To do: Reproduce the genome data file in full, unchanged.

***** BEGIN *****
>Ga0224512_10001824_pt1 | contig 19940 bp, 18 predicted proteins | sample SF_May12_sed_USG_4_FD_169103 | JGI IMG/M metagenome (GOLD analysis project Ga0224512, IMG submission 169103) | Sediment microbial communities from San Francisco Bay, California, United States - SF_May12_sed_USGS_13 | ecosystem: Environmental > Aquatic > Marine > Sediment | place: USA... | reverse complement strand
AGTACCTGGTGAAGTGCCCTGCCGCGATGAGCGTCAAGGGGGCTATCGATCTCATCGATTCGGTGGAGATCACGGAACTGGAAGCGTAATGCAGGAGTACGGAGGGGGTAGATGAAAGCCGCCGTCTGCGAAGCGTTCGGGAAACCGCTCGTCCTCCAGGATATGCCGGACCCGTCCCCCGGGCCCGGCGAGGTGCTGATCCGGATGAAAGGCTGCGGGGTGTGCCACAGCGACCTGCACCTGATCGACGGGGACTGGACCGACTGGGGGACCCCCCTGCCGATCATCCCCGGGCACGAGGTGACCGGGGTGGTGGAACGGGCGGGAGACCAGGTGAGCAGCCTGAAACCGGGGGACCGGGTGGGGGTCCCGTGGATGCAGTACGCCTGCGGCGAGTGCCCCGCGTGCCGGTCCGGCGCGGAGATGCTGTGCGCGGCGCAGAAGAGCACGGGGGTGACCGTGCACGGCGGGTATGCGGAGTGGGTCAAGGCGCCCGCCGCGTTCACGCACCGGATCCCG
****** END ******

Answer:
>Ga0224512_10001824_pt1 | contig 19940 bp, 18 predicted proteins | sample SF_May12_sed_USG_4_FD_169103 | JGI IMG/M metagenome (GOLD analysis project Ga0224512, IMG submission 169103) | Sediment microbial communities from San Francisco Bay, California, United States - SF_May12_sed_USGS_13 | ecosystem: Environmental > Aquatic > Marine > Sediment | place: USA... | reverse complement strand
AGTACCTGGTGAAGTGCCCTGCCGCGATGAGCGTCAAGGGGGCTATCGATCTCATCGATTCGGTGGAGATCACGGAACTGGAAGCGTAATGCAGGAGTACGGAGGGGGTAGATGAAAGCCGCCGTCTGCGAAGCGTTCGGGAAACCGCTCGTCCTCCAGGATATGCCGGACCCGTCCCCCGGGCCCGGCGAGGTGCTGATCCGGATGAAAGGCTGCGGGGTGTGCCACAGCGACCTGCACCTGATCGACGGGGACTGGACCGACTGGGGGACCCCCCTGCCGATCATCCCCGGGCACGAGGTGACCGGGGTGGTGGAACGGGCGGGAGACCAGGTGAGCAGCCTGAAACCGGGGGACCGGGTGGGGGTCCCGTGGATGCAGTACGCCTGCGGCGAGTGCCCCGCGTGCCGGTCCGGCGCGGAGATGCTGTGCGCGGCGCAGAAGAGCACGGGGGTGACCGTGCACGGCGGGTATGCGGAGTGGGTCAAGGCGCCCGCCGCGTTCACGCACCGGATCCCG